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Career Options: Working from Home

When Ellen Kaufman quit her job as tax manager for a mutual fund company three years ago, she gave up the salary, perks, and stress of a full-time job to stay home with her two children, then 1 month and 3 years old. But she discovered she didn't want to lose her identity as a CPA. "Suddenly I was going to the playground in sweatpants, blabbing about baby food," says Kaufman, of Hillsdale, NJ. "I missed the professional side of my life."

So she teamed up with another mom in her town, a full-time lawyer, and founded the Professional Parents Network, Inc. (PPN). A cross between a kaffeeklatsch and a working-women's network, the organization offers seminars on topics ranging from discipline to updating a resume, holds social functions, and puts out a newsletter. "We focus on both our kids and our work," says Kaufman.

Despite the widely reported "mommy wars" between mothers who stay home and those who don't, PPN has attracted an even mix of more than 100 stay-at-home and working moms in the New York and New Jersey area. The moms who work offer those at home services, such as financial planning and legal advice, while the stay-at-home mothers recommend community offerings. "They have more time to find the best dance school," says Judy Brown, PPN's cofounder and the mother of three children, ages 2 1/2, 4 1/2, and 7.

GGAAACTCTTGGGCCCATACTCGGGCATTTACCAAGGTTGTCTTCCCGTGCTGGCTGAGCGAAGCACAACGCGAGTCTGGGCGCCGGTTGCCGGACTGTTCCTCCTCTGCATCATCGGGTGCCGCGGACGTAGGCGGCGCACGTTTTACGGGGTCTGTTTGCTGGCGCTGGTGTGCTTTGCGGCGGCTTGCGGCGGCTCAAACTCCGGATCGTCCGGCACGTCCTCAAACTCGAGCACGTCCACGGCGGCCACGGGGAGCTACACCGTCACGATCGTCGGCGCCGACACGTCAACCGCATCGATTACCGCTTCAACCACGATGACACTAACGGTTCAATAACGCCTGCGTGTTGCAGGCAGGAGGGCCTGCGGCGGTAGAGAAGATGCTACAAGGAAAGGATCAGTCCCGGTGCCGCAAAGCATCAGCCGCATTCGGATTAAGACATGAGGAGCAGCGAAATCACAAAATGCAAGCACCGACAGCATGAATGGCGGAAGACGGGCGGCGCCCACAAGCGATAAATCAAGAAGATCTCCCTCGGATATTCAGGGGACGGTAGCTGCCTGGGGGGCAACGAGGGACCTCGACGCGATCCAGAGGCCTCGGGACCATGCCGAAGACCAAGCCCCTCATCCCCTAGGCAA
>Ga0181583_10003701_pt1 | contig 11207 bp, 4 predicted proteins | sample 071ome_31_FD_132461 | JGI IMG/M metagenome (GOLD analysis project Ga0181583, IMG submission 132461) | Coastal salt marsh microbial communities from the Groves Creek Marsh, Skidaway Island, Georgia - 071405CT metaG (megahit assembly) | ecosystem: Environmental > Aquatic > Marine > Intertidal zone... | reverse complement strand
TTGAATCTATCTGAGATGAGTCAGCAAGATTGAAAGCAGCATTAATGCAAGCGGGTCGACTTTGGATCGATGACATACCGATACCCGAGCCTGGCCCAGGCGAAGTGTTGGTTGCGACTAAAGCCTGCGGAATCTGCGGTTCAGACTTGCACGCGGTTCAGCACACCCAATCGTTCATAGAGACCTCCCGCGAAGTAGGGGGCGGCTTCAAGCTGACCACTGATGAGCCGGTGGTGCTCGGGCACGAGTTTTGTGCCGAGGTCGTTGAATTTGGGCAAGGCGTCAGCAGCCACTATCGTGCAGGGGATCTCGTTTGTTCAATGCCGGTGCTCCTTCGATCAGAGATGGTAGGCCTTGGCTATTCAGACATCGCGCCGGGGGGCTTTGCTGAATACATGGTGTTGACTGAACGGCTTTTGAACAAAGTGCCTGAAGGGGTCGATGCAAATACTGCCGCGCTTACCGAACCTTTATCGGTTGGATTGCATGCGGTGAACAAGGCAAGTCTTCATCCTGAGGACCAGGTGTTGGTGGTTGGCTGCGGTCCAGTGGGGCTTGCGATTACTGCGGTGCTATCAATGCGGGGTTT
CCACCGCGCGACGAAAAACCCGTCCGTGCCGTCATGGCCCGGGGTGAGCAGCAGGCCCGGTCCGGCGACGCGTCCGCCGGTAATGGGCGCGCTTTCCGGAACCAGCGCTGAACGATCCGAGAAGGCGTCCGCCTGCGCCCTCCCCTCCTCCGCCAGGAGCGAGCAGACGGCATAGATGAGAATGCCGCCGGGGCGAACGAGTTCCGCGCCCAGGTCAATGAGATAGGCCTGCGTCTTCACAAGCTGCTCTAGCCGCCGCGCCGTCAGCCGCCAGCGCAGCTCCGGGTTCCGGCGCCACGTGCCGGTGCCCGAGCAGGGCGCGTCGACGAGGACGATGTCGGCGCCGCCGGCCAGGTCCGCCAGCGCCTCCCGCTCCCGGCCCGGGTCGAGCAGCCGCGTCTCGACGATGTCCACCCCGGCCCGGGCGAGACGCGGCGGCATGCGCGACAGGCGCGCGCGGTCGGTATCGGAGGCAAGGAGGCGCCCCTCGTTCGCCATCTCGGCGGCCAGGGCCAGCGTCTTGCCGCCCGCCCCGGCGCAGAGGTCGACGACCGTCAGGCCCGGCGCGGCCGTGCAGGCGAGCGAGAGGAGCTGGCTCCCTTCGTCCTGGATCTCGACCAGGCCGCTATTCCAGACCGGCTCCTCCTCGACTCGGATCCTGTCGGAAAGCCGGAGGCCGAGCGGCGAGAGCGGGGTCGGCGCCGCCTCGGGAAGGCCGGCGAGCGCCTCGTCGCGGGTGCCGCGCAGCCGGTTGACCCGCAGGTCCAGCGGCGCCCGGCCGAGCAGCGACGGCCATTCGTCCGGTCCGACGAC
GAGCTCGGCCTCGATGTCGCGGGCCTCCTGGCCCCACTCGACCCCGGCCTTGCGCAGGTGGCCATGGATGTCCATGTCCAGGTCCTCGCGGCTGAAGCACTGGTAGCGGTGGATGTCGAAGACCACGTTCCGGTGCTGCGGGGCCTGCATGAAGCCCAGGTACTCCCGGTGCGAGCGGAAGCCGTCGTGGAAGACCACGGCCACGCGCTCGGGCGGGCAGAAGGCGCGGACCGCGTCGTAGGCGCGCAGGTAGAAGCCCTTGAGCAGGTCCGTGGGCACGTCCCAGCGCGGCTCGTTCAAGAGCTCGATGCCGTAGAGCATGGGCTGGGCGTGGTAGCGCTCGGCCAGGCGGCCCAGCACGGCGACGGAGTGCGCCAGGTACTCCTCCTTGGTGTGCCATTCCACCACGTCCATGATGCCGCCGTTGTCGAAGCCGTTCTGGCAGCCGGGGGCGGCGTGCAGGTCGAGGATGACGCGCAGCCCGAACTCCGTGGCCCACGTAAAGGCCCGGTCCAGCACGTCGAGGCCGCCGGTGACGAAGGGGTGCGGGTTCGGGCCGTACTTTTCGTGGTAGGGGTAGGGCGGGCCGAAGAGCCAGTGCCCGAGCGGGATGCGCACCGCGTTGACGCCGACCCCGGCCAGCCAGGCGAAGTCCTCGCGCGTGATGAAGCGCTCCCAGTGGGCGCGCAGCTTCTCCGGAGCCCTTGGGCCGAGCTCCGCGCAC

Each side learns from the other: Working moms who are contemplating trading a job for home life quiz those who've made the transition, and vice versa. "A lot of at-home mothers plan to return to work when their kids are older," says Brown. "They want to see how I juggle things."

PPN plans to expand to other states.

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